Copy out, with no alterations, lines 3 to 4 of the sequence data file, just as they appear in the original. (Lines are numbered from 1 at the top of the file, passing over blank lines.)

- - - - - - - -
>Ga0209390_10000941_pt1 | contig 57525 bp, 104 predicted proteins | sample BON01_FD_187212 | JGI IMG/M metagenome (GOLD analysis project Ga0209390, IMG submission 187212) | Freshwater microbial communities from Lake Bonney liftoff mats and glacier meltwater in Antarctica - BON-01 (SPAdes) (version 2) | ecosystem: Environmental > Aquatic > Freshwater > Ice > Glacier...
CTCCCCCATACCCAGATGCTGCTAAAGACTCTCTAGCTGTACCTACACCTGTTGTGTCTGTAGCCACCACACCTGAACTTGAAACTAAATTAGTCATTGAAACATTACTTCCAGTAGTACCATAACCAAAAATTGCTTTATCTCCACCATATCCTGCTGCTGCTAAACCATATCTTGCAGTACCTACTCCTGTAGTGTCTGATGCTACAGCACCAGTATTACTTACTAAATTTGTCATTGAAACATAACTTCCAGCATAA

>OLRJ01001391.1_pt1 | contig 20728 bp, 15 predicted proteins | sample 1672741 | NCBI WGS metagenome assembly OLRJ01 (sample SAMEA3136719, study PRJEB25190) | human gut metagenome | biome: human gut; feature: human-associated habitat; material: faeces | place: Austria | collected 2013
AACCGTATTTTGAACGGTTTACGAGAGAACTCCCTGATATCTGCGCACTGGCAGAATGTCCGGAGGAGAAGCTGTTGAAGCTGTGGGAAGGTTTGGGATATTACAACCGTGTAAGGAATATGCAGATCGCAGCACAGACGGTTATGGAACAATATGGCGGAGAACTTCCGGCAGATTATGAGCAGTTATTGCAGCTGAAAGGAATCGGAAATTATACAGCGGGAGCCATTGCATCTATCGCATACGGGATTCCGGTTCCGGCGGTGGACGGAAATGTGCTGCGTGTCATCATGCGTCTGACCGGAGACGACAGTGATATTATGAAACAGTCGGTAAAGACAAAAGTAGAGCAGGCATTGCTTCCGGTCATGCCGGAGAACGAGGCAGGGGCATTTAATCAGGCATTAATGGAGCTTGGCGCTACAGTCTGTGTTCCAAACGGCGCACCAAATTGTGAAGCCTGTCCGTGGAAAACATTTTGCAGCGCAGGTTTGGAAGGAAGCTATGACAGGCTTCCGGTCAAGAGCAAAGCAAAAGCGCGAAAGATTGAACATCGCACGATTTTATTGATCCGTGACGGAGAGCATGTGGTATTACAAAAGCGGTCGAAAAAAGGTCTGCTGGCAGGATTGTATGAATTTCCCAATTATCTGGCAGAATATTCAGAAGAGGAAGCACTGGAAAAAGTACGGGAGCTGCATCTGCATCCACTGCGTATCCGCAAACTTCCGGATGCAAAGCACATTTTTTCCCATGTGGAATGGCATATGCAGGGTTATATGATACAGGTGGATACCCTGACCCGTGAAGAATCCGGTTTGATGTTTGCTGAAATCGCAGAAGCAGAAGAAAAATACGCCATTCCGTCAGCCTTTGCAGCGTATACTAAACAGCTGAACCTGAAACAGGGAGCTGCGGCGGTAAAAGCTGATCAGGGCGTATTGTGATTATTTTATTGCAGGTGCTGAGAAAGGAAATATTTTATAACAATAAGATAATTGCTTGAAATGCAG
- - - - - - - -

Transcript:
>OLRJ01001391.1_pt1 | contig 20728 bp, 15 predicted proteins | sample 1672741 | NCBI WGS metagenome assembly OLRJ01 (sample SAMEA3136719, study PRJEB25190) | human gut metagenome | biome: human gut; feature: human-associated habitat; material: faeces | place: Austria | collected 2013
AACCGTATTTTGAACGGTTTACGAGAGAACTCCCTGATATCTGCGCACTGGCAGAATGTCCGGAGGAGAAGCTGTTGAAGCTGTGGGAAGGTTTGGGATATTACAACCGTGTAAGGAATATGCAGATCGCAGCACAGACGGTTATGGAACAATATGGCGGAGAACTTCCGGCAGATTATGAGCAGTTATTGCAGCTGAAAGGAATCGGAAATTATACAGCGGGAGCCATTGCATCTATCGCATACGGGATTCCGGTTCCGGCGGTGGACGGAAATGTGCTGCGTGTCATCATGCGTCTGACCGGAGACGACAGTGATATTATGAAACAGTCGGTAAAGACAAAAGTAGAGCAGGCATTGCTTCCGGTCATGCCGGAGAACGAGGCAGGGGCATTTAATCAGGCATTAATGGAGCTTGGCGCTACAGTCTGTGTTCCAAACGGCGCACCAAATTGTGAAGCCTGTCCGTGGAAAACATTTTGCAGCGCAGGTTTGGAAGGAAGCTATGACAGGCTTCCGGTCAAGAGCAAAGCAAAAGCGCGAAAGATTGAACATCGCACGATTTTATTGATCCGTGACGGAGAGCATGTGGTATTACAAAAGCGGTCGAAAAAAGGTCTGCTGGCAGGATTGTATGAATTTCCCAATTATCTGGCAGAATATTCAGAAGAGGAAGCACTGGAAAAAGTACGGGAGCTGCATCTGCATCCACTGCGTATCCGCAAACTTCCGGATGCAAAGCACATTTTTTCCCATGTGGAATGGCATATGCAGGGTTATATGATACAGGTGGATACCCTGACCCGTGAAGAATCCGGTTTGATGTTTGCTGAAATCGCAGAAGCAGAAGAAAAATACGCCATTCCGTCAGCCTTTGCAGCGTATACTAAACAGCTGAACCTGAAACAGGGAGCTGCGGCGGTAAAAGCTGATCAGGGCGTATTGTGATTATTTTATTGCAGGTGCTGAGAAAGGAAATATTTTATAACAATAAGATAATTGCTTGAAATGCAG